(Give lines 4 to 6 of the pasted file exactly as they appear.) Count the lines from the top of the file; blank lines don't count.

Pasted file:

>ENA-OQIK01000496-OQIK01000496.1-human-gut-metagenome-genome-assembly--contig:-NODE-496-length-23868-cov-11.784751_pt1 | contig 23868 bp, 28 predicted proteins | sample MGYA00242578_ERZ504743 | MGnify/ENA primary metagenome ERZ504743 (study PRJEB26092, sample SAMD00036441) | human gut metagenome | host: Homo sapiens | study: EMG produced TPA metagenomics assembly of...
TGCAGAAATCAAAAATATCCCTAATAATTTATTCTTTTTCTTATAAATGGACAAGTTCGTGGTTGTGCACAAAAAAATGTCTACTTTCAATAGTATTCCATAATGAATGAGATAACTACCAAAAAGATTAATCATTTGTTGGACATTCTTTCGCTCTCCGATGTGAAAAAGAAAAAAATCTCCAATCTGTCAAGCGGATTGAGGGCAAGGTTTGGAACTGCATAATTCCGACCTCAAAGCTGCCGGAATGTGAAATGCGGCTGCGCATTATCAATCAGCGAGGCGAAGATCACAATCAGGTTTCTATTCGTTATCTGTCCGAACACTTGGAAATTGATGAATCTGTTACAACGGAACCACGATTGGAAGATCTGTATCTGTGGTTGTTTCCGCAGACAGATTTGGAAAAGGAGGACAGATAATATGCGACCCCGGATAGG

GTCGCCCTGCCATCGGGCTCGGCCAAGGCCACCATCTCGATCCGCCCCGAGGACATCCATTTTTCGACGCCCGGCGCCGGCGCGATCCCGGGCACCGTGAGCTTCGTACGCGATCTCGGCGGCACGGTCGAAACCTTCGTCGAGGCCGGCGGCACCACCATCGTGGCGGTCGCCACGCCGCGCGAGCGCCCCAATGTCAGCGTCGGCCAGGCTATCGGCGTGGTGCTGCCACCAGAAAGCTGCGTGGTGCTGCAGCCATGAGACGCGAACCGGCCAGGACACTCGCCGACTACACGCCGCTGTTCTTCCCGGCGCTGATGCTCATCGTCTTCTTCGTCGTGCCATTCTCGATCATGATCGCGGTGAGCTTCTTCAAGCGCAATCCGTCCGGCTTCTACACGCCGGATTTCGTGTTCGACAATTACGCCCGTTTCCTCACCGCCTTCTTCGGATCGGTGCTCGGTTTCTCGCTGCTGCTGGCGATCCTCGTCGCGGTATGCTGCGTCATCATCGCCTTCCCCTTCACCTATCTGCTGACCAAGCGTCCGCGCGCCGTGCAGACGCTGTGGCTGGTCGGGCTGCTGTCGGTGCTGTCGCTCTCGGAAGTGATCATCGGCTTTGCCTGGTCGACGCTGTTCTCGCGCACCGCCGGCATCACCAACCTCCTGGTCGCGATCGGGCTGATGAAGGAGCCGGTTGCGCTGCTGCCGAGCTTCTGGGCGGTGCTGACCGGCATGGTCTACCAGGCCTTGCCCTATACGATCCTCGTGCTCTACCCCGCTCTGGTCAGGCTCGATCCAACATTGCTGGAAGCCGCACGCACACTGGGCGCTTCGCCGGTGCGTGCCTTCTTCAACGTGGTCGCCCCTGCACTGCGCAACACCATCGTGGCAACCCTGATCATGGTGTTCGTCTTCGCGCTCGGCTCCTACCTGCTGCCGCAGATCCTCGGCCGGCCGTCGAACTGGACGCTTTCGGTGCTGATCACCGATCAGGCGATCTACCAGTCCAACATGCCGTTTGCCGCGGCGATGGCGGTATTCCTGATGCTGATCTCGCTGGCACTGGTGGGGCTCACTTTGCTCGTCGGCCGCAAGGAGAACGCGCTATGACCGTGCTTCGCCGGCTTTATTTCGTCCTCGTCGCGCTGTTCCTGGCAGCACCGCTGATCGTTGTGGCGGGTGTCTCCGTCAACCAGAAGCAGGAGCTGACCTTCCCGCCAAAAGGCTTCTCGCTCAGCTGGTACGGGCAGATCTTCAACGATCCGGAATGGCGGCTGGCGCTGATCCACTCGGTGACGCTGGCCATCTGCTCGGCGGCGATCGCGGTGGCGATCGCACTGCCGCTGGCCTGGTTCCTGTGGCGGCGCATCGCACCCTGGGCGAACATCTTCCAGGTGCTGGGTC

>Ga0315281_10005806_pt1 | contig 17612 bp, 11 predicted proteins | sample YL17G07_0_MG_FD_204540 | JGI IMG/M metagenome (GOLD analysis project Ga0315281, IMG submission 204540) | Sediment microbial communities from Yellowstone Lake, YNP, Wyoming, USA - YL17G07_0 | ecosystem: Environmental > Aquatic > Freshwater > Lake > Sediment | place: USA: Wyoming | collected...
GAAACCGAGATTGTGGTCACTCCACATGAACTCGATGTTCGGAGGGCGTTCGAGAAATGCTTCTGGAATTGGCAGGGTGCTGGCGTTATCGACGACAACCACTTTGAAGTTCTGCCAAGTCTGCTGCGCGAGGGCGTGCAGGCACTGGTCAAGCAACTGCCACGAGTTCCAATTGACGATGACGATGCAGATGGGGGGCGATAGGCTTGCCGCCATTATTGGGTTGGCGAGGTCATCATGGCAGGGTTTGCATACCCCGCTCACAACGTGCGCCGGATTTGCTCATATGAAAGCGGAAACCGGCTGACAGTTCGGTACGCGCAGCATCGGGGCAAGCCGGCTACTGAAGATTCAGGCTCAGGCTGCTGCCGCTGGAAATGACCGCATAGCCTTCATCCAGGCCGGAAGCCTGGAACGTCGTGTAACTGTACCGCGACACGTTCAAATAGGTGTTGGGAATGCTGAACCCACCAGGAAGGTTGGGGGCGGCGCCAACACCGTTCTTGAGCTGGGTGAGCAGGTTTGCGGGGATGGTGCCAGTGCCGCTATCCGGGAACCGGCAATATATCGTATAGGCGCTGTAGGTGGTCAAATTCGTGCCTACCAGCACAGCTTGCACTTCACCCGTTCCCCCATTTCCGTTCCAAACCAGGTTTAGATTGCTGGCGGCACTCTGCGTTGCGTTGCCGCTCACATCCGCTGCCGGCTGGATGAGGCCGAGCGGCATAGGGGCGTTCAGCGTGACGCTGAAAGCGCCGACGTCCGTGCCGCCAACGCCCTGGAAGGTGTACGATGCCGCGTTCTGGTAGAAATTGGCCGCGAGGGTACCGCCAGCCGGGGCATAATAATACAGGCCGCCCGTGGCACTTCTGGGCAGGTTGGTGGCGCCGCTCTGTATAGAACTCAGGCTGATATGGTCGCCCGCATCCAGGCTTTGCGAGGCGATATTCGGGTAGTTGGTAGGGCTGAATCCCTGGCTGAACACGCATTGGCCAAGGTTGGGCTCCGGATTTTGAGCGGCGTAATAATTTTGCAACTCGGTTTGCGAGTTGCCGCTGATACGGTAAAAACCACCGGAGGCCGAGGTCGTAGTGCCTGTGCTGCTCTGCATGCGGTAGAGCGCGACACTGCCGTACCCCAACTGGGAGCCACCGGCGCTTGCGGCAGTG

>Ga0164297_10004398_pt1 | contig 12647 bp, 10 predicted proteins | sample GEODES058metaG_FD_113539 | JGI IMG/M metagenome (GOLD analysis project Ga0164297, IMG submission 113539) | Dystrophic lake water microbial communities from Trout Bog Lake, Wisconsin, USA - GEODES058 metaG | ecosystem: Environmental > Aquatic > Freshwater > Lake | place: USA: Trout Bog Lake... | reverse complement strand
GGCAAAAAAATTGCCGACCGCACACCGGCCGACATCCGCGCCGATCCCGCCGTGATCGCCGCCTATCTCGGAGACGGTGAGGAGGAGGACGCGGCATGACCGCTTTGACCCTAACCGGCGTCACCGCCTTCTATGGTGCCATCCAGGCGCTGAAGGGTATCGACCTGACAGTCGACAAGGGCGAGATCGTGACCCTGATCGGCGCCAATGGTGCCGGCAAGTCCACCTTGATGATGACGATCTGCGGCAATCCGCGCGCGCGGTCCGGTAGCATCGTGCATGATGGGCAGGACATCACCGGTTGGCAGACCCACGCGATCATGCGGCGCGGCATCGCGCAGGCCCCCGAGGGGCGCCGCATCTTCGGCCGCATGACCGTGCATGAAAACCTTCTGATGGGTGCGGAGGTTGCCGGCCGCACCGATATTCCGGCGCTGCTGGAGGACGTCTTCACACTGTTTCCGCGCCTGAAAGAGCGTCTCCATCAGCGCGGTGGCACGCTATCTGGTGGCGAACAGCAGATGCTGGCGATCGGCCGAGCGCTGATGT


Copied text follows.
>Ga0315281_10005806_pt1 | contig 17612 bp, 11 predicted proteins | sample YL17G07_0_MG_FD_204540 | JGI IMG/M metagenome (GOLD analysis project Ga0315281, IMG submission 204540) | Sediment microbial communities from Yellowstone Lake, YNP, Wyoming, USA - YL17G07_0 | ecosystem: Environmental > Aquatic > Freshwater > Lake > Sediment | place: USA: Wyoming | collected...
GAAACCGAGATTGTGGTCACTCCACATGAACTCGATGTTCGGAGGGCGTTCGAGAAATGCTTCTGGAATTGGCAGGGTGCTGGCGTTATCGACGACAACCACTTTGAAGTTCTGCCAAGTCTGCTGCGCGAGGGCGTGCAGGCACTGGTCAAGCAACTGCCACGAGTTCCAATTGACGATGACGATGCAGATGGGGGGCGATAGGCTTGCCGCCATTATTGGGTTGGCGAGGTCATCATGGCAGGGTTTGCATACCCCGCTCACAACGTGCGCCGGATTTGCTCATATGAAAGCGGAAACCGGCTGACAGTTCGGTACGCGCAGCATCGGGGCAAGCCGGCTACTGAAGATTCAGGCTCAGGCTGCTGCCGCTGGAAATGACCGCATAGCCTTCATCCAGGCCGGAAGCCTGGAACGTCGTGTAACTGTACCGCGACACGTTCAAATAGGTGTTGGGAATGCTGAACCCACCAGGAAGGTTGGGGGCGGCGCCAACACCGTTCTTGAGCTGGGTGAGCAGGTTTGCGGGGATGGTGCCAGTGCCGCTATCCGGGAACCGGCAATATATCGTATAGGCGCTGTAGGTGGTCAAATTCGTGCCTACCAGCACAGCTTGCACTTCACCCGTTCCCCCATTTCCGTTCCAAACCAGGTTTAGATTGCTGGCGGCACTCTGCGTTGCGTTGCCGCTCACATCCGCTGCCGGCTGGATGAGGCCGAGCGGCATAGGGGCGTTCAGCGTGACGCTGAAAGCGCCGACGTCCGTGCCGCCAACGCCCTGGAAGGTGTACGATGCCGCGTTCTGGTAGAAATTGGCCGCGAGGGTACCGCCAGCCGGGGCATAATAATACAGGCCGCCCGTGGCACTTCTGGGCAGGTTGGTGGCGCCGCTCTGTATAGAACTCAGGCTGATATGGTCGCCCGCATCCAGGCTTTGCGAGGCGATATTCGGGTAGTTGGTAGGGCTGAATCCCTGGCTGAACACGCATTGGCCAAGGTTGGGCTCCGGATTTTGAGCGGCGTAATAATTTTGCAACTCGGTTTGCGAGTTGCCGCTGATACGGTAAAAACCACCGGAGGCCGAGGTCGTAGTGCCTGTGCTGCTCTGCATGCGGTAGAGCGCGACACTGCCGTACCCCAACTGGGAGCCACCGGCGCTTGCGGCAGTG

>Ga0164297_10004398_pt1 | contig 12647 bp, 10 predicted proteins | sample GEODES058metaG_FD_113539 | JGI IMG/M metagenome (GOLD analysis project Ga0164297, IMG submission 113539) | Dystrophic lake water microbial communities from Trout Bog Lake, Wisconsin, USA - GEODES058 metaG | ecosystem: Environmental > Aquatic > Freshwater > Lake | place: USA: Trout Bog Lake... | reverse complement strand